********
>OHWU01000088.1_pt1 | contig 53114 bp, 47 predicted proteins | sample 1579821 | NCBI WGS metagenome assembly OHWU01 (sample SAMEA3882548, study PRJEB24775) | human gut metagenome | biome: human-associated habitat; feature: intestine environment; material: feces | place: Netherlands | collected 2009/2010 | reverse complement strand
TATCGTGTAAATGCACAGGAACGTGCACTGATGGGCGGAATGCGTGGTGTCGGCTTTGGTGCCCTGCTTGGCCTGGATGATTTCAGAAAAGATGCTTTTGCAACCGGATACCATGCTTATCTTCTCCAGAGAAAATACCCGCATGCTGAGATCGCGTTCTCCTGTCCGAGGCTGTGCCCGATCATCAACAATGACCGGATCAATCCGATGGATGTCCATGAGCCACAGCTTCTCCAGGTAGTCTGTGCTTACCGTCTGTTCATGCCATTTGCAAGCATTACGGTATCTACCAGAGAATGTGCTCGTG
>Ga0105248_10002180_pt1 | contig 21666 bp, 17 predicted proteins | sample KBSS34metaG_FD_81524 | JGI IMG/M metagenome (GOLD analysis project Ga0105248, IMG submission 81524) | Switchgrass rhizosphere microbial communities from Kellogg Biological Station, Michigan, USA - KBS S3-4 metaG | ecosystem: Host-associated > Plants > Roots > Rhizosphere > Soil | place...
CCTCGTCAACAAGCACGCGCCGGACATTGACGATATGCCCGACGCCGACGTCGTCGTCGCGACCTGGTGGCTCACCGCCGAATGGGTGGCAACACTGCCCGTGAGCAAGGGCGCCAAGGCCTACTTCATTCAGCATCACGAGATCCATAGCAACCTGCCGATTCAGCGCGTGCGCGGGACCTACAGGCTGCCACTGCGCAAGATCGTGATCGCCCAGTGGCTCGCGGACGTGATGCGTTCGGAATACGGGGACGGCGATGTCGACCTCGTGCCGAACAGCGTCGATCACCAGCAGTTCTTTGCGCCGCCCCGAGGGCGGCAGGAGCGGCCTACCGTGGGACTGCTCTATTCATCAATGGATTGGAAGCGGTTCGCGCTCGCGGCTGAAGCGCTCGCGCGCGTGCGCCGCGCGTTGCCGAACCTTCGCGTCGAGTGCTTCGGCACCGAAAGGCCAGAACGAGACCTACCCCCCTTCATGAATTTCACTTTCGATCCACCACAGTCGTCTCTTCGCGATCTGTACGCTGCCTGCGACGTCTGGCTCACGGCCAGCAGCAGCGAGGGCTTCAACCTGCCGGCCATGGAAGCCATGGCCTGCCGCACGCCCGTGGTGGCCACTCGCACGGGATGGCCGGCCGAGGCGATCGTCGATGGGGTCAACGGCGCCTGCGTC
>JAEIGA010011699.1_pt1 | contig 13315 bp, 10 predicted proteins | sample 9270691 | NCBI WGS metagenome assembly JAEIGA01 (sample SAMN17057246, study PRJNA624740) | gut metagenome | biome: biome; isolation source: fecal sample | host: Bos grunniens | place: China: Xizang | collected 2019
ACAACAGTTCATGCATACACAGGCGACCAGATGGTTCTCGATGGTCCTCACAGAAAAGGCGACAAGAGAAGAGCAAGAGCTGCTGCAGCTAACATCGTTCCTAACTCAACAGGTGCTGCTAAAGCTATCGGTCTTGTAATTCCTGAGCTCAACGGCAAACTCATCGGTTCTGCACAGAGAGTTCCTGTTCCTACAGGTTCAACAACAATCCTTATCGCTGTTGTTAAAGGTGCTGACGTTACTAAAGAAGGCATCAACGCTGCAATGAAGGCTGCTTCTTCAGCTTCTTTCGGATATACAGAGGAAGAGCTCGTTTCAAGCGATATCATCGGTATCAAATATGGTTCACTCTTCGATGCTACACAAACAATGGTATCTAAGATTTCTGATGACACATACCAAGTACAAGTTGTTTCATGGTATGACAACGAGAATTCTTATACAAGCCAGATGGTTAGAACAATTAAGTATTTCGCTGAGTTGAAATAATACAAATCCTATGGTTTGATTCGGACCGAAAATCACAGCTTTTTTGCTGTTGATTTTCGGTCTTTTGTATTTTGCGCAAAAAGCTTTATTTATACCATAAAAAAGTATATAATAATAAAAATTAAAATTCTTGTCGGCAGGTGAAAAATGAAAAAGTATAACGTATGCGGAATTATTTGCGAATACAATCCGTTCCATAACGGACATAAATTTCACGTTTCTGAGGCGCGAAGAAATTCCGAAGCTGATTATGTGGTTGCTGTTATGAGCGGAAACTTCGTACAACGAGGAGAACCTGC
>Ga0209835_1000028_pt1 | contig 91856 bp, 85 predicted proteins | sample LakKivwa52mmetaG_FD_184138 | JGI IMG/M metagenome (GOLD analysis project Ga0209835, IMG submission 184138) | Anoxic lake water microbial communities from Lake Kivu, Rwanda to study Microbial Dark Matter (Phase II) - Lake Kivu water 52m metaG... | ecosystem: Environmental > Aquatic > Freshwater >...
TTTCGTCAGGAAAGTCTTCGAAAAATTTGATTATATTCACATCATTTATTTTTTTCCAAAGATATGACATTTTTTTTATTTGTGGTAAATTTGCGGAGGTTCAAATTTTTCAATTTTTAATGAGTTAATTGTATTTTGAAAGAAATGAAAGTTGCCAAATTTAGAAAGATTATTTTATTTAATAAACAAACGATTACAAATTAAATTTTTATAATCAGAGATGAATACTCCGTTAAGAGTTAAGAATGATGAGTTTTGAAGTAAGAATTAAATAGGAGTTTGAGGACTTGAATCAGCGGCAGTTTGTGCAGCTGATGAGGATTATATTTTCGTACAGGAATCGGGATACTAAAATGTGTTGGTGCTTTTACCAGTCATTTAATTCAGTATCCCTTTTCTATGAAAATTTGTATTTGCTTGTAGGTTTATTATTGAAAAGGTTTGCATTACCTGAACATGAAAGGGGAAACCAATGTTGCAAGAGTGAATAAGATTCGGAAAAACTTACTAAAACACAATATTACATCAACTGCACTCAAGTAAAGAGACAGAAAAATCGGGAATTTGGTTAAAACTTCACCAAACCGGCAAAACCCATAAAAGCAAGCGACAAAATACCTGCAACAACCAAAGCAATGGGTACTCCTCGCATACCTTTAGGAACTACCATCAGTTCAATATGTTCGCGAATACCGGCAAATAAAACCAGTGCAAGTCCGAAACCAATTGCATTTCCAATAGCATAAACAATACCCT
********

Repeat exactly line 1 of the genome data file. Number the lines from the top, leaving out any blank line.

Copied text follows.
>OHWU01000088.1_pt1 | contig 53114 bp, 47 predicted proteins | sample 1579821 | NCBI WGS metagenome assembly OHWU01 (sample SAMEA3882548, study PRJEB24775) | human gut metagenome | biome: human-associated habitat; feature: intestine environment; material: feces | place: Netherlands | collected 2009/2010 | reverse complement strand